Livy 26.13 (speech attributed to Vibius Virrius of Capua; tr. J.C. Yardley)
And so, for all those of you who intend to let death take them
before they witness so many painful sights, a dinner has today been
arranged and made ready at my house. When you have had your fill
of wine and food, the cup that will have been given first to me will
also pass around the company. That is a drink that will rescue your
body from torment, your spirit from humiliation, your eyes and ears
from all the painful and degrading sights and sounds that await the
conquered. Men will be at hand to hurl our lifeless bodies on a pyre
that will be lit in the courtyard of the house. This is the only path to
death that is honourable and befitting a free man.
Some twenty-seven senators went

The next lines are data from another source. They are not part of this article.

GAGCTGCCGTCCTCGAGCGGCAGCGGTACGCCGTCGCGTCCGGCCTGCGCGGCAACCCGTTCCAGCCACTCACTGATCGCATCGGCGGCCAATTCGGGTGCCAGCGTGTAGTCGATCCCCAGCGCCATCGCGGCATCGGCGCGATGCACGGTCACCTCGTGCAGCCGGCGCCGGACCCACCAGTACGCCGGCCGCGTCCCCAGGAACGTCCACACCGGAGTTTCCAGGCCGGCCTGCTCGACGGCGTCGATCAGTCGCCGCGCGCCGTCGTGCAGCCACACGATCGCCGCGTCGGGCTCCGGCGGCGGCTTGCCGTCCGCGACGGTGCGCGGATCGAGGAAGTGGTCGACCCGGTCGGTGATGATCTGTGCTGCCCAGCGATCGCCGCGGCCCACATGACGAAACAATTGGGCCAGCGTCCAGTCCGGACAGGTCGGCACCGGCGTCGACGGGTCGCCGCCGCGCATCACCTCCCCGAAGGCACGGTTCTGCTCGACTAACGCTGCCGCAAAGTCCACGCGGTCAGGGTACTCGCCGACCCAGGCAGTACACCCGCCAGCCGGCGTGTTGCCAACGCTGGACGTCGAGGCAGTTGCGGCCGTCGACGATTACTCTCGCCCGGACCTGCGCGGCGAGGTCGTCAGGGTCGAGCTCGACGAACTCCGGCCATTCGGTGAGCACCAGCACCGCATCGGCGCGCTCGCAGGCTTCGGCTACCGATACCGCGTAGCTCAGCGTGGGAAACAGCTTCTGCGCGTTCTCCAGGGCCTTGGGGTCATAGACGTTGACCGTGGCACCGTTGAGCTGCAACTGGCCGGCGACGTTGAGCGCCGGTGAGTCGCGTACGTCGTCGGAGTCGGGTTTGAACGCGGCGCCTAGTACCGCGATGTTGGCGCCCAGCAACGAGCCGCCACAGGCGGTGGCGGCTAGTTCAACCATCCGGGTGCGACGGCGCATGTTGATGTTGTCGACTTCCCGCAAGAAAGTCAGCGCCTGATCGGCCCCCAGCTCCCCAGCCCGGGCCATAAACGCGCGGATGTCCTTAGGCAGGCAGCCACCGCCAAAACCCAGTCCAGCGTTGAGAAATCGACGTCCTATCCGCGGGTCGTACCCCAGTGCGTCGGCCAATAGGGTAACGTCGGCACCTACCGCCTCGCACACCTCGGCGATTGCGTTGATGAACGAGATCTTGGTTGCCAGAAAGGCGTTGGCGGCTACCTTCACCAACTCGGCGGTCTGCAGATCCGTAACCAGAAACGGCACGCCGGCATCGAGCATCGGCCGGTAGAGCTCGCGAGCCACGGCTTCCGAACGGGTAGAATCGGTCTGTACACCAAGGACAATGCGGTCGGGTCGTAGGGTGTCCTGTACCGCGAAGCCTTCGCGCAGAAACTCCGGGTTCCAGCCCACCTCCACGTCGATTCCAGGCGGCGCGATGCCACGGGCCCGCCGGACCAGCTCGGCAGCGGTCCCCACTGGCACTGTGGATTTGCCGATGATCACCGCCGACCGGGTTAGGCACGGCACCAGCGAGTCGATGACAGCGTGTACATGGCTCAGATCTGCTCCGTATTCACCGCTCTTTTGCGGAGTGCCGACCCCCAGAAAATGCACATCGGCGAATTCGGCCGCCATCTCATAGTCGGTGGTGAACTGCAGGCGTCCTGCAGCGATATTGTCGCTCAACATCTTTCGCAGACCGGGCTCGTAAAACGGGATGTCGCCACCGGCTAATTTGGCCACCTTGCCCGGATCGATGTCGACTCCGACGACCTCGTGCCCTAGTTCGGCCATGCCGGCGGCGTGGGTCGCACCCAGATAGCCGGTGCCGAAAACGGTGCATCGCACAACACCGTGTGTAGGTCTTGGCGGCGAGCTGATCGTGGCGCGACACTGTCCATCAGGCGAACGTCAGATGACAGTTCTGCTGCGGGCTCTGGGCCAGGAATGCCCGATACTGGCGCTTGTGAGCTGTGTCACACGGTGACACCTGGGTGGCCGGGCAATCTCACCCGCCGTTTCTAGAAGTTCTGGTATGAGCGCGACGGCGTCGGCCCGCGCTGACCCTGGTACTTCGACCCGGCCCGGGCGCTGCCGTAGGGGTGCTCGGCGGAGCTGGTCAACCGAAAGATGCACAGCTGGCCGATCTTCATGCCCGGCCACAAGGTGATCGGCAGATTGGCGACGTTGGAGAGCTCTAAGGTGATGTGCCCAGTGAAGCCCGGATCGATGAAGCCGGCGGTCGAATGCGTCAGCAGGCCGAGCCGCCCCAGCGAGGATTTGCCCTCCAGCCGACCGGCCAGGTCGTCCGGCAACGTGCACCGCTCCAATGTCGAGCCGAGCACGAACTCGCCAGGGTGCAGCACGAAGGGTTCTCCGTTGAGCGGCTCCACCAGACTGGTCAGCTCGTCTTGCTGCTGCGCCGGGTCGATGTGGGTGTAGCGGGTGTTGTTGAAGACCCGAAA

home with Vibius Virrius. They had dinner with him and, after
doing their best to deaden their minds with wine to the prospect of
the horror before them, they all took the poison. The banquet then
broke up, and they clasped each other’s right hands and embraced
for the last time, shedding tears for their own lot and that of their
country. Some then stayed so they could be burned on the same
pyre; others went home. The fact that their veins were replete with
food and wine diminished the efficacy of the poison to bring on a
swift death. The result was that most of them were in their death
throes throughout the night and part of the next day; but they all
breathed their last before the gates were opened to the enemy.
On this and similar occurrences see Jean Bayet, "Le Suicide mutuel dans la mentalité des Romains,"
sér. 3, t. 5 (1940/1948) 35-89.